What Are the Different Types of Gun Charges?

What Are the Different Types of Gun Charges?

In the United States there are various crimes that individuals can commit that fall under a gun charge. Gun charges can be brought against individuals who improperly use, possess, buy, or sell firearms. There are a number of federal gun laws that all states must follow, but states also have the right to enforce gun laws of their own. So, what are the different types of gun laws?

There are three major federal gun laws that all states must follow including possession of prohibited firearms, possession of firearms by prohibited persons, and firearms used in drug trafficking or to commit a crime of violence. All United States citizens must adhere to these gun laws in addition to the ones established by their residential state. Many state laws revolve around whether individuals must register their firearms, have a permit to carry a firearm, a permit to purchase a firearm, and the ability to legally carry an open or concealed weapon.

Federal Gun Charges

Possession of Prohibited Firearms

There are different types of guns that are illegal for any citizen of the United States to own. Short barreled shotguns, short-barreled rifles, and any machine guns that were manufactured after May 19, 1986, are prohibited. Short barreled, known as ‘sawed-off’, shotguns must have a barrel length longer than 18” or be more than 26” in overall length. For sawed-off rifles, the overall length requirements are the same as the shotguns, but the barrel length must be longer than 16”.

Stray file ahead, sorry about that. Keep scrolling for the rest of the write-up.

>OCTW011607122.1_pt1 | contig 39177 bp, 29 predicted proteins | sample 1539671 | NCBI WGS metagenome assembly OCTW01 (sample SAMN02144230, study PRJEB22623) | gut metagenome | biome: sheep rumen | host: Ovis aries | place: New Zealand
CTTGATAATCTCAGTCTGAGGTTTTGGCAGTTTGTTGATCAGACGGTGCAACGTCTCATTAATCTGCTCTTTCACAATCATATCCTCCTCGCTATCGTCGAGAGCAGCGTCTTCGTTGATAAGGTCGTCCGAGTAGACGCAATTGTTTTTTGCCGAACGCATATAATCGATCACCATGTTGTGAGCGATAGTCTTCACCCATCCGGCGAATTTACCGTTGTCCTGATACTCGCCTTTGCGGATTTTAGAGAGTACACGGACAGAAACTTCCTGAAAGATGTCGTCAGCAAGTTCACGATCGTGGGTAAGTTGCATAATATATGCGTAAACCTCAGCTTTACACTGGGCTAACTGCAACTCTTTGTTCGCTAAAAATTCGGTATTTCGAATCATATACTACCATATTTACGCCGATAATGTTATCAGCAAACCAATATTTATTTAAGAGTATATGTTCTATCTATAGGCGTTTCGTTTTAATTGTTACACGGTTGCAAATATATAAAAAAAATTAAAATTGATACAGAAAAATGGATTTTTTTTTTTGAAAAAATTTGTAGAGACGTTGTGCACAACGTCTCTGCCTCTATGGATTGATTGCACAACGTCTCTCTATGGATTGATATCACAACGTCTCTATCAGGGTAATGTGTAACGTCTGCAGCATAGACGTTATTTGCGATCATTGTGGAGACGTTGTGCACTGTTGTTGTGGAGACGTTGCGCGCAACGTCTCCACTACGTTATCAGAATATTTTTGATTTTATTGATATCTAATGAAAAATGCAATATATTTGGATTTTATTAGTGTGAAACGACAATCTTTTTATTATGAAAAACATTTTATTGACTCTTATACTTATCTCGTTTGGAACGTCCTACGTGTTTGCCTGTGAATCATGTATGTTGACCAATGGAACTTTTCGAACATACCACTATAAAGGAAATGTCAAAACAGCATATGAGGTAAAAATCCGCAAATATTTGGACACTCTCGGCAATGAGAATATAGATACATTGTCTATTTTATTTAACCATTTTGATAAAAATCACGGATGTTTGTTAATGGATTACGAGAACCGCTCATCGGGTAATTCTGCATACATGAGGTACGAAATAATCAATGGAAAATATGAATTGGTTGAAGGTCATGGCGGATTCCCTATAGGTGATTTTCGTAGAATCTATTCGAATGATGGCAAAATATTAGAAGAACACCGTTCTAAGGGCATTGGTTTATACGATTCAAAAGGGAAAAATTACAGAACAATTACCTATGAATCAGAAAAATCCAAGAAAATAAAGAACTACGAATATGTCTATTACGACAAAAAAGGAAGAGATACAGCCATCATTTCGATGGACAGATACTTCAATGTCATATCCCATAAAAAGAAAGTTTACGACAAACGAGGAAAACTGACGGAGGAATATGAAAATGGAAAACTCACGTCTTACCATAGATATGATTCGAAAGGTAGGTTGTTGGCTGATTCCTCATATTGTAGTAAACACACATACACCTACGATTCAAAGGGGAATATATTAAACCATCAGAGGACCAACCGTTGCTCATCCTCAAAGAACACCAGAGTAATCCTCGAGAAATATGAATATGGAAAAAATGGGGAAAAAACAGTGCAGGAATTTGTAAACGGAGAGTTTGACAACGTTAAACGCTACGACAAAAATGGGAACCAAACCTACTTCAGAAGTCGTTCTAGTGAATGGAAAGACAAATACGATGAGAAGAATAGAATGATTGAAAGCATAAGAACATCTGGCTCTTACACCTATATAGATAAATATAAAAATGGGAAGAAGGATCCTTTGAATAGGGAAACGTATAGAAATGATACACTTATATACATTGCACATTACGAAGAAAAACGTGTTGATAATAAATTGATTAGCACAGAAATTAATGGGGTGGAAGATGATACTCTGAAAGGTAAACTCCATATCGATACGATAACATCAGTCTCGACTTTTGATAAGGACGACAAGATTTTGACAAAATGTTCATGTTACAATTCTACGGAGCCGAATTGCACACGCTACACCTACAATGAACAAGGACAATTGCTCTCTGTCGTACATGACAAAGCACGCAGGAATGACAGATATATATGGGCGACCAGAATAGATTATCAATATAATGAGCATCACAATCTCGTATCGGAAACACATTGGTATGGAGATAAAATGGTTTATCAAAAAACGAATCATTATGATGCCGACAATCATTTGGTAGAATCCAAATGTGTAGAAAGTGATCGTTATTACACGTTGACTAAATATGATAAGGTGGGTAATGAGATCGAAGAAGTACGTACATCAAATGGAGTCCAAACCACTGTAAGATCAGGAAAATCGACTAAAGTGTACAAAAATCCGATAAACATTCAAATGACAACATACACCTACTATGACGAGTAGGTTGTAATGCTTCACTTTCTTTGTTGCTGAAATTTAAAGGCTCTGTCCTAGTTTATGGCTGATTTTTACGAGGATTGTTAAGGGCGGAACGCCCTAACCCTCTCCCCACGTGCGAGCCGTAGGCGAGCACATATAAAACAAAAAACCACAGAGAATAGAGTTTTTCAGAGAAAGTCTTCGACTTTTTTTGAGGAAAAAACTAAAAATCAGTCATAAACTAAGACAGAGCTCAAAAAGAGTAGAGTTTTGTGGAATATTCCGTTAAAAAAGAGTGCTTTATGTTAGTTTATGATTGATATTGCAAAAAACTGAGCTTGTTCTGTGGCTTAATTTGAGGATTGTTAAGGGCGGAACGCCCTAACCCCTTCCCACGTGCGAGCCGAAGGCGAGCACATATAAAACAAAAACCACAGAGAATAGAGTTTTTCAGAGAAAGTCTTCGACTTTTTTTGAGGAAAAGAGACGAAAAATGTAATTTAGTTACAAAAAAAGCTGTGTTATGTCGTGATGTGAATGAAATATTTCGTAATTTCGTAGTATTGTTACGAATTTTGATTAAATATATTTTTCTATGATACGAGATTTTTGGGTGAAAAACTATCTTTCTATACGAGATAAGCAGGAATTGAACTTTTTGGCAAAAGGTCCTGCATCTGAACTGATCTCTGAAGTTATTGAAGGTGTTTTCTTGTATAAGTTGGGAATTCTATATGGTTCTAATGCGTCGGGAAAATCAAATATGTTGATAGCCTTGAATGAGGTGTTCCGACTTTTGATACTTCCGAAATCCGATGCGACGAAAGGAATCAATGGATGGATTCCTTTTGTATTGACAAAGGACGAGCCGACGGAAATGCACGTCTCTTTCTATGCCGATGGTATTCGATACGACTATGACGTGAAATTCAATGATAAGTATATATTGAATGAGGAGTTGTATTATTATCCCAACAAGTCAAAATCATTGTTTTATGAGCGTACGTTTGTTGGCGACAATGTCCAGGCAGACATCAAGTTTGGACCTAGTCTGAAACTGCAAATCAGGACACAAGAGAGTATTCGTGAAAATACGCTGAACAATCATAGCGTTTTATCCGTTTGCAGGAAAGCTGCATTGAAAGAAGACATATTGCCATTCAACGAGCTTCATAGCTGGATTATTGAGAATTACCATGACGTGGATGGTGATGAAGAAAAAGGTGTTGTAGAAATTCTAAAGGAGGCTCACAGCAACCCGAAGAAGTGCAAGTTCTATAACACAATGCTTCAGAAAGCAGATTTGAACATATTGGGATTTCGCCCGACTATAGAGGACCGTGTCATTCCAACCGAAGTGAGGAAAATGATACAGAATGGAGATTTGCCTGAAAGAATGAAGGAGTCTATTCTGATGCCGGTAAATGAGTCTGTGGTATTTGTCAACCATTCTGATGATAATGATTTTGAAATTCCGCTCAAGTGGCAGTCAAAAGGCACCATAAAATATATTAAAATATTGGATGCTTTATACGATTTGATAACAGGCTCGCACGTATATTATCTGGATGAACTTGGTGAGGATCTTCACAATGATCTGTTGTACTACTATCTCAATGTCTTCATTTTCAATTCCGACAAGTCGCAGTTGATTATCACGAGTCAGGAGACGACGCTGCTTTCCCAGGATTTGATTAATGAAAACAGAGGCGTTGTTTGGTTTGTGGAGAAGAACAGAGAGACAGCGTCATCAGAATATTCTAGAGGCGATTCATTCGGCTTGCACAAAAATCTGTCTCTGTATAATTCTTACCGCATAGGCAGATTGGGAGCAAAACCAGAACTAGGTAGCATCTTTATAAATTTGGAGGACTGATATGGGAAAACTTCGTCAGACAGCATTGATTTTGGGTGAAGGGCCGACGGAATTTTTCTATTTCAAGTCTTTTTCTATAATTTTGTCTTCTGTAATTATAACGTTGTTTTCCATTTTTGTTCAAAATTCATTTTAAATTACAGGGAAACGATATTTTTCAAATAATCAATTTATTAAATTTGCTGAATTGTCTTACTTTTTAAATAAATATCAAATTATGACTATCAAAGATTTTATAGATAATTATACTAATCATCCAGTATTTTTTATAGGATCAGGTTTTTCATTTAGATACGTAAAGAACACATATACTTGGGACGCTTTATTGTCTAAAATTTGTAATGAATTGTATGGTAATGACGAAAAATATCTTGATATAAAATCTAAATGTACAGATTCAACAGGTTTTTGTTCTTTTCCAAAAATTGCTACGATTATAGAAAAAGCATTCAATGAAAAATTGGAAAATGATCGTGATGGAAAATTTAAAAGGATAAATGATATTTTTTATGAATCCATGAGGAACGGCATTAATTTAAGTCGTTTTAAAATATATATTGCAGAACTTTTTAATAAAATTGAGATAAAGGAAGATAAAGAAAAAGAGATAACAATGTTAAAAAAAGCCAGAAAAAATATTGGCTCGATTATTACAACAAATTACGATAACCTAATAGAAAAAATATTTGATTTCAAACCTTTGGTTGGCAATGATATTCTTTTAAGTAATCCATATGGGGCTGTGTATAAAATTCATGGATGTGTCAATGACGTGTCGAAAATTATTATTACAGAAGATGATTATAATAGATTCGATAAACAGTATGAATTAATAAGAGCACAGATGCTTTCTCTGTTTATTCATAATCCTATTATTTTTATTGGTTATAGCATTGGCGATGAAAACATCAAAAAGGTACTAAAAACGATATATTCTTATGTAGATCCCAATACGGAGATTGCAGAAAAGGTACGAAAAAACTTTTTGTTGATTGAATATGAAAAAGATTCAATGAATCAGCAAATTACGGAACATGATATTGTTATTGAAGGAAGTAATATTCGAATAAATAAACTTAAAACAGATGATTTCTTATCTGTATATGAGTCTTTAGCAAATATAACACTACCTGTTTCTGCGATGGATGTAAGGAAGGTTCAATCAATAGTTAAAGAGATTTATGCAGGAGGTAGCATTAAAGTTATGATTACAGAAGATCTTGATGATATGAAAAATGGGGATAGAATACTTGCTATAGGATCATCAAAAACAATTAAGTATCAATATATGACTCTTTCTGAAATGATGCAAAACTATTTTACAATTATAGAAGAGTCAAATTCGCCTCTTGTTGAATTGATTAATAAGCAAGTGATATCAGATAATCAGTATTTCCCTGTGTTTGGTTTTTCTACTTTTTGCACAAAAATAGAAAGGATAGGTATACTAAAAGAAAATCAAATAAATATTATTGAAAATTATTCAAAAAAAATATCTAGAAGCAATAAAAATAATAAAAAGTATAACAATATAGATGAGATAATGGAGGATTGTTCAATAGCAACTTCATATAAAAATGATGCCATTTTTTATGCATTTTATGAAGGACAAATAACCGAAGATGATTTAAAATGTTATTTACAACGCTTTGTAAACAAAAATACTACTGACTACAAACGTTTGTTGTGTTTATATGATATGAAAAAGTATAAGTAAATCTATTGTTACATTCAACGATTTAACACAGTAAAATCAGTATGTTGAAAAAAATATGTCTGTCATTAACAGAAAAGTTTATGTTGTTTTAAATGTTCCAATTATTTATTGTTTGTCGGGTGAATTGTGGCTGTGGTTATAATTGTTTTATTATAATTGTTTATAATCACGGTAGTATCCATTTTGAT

Any firearms with an illegible or obliterated serial number is also prohibited. If an individual were to be caught with any of the firearms listed above, or have a firearm with an illegible serial number, then the individual could face federal gun charges that are punishable by up to ten years in prison depending on the situation. For example, if one were to possess a sawed-off shotgun that did not meet the federal length requirements, they could land themselves in prison for a maximum of ten years and a possible $10,000 fine.

Possession of Firearms by a Prohibited Person

Possession of Firearms by a Prohibited Person